The Great Escape Artist

October 18, 2011 | Format: MP3

Song Title

Product Details

  • Original Release Date: October 14, 2011
  • Release Date: October 14, 2011
  • Label: Capitol Records
  • Copyright: (C) 2011 Capitol Records, LLC
  • Record Company Required Metadata: Music file metadata contains unique purchase identifier. Learn more.
  • Total Length: 39:53
  • Genres:
  • ASIN: B005T3AJBS
  • Average Customer Review: 3.9 out of 5 stars  See all reviews (89 customer reviews)
  • Amazon Best Sellers Rank: #42,037 Paid in Albums (See Top 100 Paid in Albums)

Customer Reviews

There is not one memorable song on this album.
One thing fans do and I've done it before myself is overload on the band's previously released music right before they get their hands on a new album.
Rich Latta
It has a nice mix of atmospheric sounds, cool guitars, bass rhythms, melodies, and some great drums.
D. Wahlin

Most Helpful Customer Reviews

73 of 78 people found the following review helpful By Mr. E on December 13, 2011
Format: Audio CD
Listening to early Jane's Addiction was like going to the Asian jungle and encountering a wild Bengal tiger face to face amid the overgrown ruins of an ancient Indian temple. It was dangerous, quasi-mystical and terrifying. Jane's Addiction's latest CD is like watching an Animal Planet documentary about tigers on your big screen TV in your living-room. Safe, kind of bland and smoothly produced.

The phrase "Nothing's Shocking" has a whole new meaning here. This album is about as adventurous and wild and groundbreaking as a trip to the local mall. There's none of the danger, urgency or depth anymore. When I first heard Jane's Addiction in 1988, I imagined that I felt the way people felt hearing Elvis Presley for the first time in the 50s. Nothing as incredibly bizarre and wild as this had ever been heard before. (I'm not saying that JA sounds anything like Elvis. Just illustrating the newness and 'unsafeness' of early JA.)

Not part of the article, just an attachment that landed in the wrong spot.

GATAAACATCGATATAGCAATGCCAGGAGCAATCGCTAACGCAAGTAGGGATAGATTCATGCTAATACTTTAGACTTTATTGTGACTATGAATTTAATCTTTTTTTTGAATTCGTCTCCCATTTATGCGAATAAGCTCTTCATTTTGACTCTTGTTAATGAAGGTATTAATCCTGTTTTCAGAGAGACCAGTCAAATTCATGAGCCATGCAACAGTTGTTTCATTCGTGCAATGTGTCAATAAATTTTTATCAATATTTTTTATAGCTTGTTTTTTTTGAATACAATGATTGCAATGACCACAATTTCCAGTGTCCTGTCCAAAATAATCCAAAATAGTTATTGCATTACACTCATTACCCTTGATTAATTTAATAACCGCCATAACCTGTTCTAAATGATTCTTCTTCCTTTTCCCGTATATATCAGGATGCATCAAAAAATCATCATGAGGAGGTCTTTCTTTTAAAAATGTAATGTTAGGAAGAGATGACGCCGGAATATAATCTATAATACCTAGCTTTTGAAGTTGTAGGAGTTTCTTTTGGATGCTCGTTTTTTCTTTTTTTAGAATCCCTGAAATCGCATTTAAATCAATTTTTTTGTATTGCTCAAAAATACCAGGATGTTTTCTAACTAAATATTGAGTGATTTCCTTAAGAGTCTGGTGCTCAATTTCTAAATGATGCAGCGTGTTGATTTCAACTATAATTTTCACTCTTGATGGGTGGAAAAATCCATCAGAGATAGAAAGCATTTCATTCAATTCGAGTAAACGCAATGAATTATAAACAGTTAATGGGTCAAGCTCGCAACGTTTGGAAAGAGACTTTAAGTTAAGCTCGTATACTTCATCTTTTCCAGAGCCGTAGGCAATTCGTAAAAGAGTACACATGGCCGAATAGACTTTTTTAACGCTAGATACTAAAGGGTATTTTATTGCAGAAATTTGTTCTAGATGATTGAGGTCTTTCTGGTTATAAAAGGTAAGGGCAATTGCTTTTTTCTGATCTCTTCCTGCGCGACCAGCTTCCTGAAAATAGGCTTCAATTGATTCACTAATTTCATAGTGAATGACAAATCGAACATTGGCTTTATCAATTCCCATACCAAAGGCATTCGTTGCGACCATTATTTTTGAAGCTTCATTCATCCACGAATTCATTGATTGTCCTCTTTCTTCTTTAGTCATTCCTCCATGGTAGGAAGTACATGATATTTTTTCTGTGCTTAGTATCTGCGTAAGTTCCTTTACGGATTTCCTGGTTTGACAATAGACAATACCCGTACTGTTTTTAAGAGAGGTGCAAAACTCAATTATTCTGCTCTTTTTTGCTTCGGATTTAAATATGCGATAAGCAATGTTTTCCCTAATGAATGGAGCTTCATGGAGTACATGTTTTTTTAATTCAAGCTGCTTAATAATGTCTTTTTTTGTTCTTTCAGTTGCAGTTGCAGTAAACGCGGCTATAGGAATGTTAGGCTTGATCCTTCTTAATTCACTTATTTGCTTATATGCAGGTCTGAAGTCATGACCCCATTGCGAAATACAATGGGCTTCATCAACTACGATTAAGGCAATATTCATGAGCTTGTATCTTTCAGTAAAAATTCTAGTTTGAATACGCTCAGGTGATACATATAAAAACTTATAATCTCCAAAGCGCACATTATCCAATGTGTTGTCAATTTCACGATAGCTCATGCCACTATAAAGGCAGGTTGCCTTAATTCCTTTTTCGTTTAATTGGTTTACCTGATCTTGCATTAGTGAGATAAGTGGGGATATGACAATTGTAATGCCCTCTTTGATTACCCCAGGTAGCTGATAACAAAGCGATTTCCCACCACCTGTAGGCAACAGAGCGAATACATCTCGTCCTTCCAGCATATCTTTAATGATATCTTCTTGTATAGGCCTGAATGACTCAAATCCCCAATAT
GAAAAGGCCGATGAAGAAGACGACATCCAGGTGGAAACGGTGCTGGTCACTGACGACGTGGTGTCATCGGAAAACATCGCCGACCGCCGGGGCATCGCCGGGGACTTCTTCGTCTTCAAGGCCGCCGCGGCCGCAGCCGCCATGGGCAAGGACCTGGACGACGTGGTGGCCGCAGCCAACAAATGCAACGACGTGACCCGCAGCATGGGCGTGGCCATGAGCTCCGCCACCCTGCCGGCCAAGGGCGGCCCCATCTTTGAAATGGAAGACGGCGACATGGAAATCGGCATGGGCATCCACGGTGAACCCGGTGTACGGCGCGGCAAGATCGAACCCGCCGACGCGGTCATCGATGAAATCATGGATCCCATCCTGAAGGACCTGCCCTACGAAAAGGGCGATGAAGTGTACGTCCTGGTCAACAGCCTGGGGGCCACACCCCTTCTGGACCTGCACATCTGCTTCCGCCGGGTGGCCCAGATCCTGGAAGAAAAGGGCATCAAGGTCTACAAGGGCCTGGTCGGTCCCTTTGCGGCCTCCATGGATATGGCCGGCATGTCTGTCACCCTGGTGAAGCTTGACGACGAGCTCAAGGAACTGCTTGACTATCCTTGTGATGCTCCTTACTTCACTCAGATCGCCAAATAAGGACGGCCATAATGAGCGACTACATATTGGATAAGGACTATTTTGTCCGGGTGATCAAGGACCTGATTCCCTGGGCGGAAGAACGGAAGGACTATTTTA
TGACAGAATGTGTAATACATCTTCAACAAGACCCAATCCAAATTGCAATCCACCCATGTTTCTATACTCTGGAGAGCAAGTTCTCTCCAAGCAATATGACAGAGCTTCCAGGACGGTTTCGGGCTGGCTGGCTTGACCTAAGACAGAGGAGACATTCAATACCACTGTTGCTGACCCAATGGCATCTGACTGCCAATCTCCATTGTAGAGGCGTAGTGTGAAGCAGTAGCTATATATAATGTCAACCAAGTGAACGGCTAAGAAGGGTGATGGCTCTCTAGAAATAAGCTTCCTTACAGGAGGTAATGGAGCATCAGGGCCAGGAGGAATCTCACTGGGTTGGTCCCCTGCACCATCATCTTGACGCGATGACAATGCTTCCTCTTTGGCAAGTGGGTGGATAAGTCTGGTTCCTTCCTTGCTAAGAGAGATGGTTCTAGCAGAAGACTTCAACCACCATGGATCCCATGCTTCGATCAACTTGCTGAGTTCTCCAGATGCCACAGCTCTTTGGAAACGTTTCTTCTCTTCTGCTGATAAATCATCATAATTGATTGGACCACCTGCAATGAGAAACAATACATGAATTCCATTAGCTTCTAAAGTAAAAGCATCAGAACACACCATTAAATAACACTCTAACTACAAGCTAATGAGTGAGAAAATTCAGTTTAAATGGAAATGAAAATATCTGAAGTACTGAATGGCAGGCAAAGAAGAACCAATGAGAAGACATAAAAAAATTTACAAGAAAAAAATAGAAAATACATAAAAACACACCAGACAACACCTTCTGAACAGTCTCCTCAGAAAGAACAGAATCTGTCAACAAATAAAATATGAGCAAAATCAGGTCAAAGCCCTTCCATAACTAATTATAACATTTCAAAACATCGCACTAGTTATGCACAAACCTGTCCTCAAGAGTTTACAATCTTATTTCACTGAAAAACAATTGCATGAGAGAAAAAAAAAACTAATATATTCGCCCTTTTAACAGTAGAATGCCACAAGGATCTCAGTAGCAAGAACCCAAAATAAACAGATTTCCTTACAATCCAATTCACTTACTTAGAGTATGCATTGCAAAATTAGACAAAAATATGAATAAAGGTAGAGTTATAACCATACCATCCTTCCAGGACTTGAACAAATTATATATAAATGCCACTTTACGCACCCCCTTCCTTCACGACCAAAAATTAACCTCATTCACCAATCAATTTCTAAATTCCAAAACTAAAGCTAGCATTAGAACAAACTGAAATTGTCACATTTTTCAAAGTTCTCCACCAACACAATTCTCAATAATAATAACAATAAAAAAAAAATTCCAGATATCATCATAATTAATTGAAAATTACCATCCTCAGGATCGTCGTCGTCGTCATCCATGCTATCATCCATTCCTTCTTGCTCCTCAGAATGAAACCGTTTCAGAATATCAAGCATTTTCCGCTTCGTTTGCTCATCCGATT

Listening to Nothing's Shocking was almost a transgressive experience. It felt kind of like you were doing something considered unsavory and a little depraved by the mainstream, but at the same time, extremely satisfying and fulfilling. Ritual De Lo Habitual was a little more mainstream, but still unique and wild, free, mind-blowing and dangerous, and it contained the two best ever Jane's songs: 3 Days and Then She Did. The last Jane's song that approached that wild free feeling was Hypersonic on 2003's Strays.

The songs from The Great Escape Artist, however, can safely be included on a mix to listen to at the office with the latest Coldplay and U2 tunes. They won't clash at all. It's basically nice, clean, acceptable radio-friendly yuppie-rock.
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24 of 28 people found the following review helpful By BrandtArt on October 21, 2011
Format: Audio CD Verified Purchase
How do I feel about Jane's Addiction latest release The Great Escape Artist? One word: underwhelmed.

And for me to use that word in connection to Jane's is something I never thought I'd do. Let's face it, it's not a horrible record as many feel it is but it's not a great one either. I apparently seem to be in the minority here because I was hoping to get something closer to Strays and or beyond what I'm listening to now.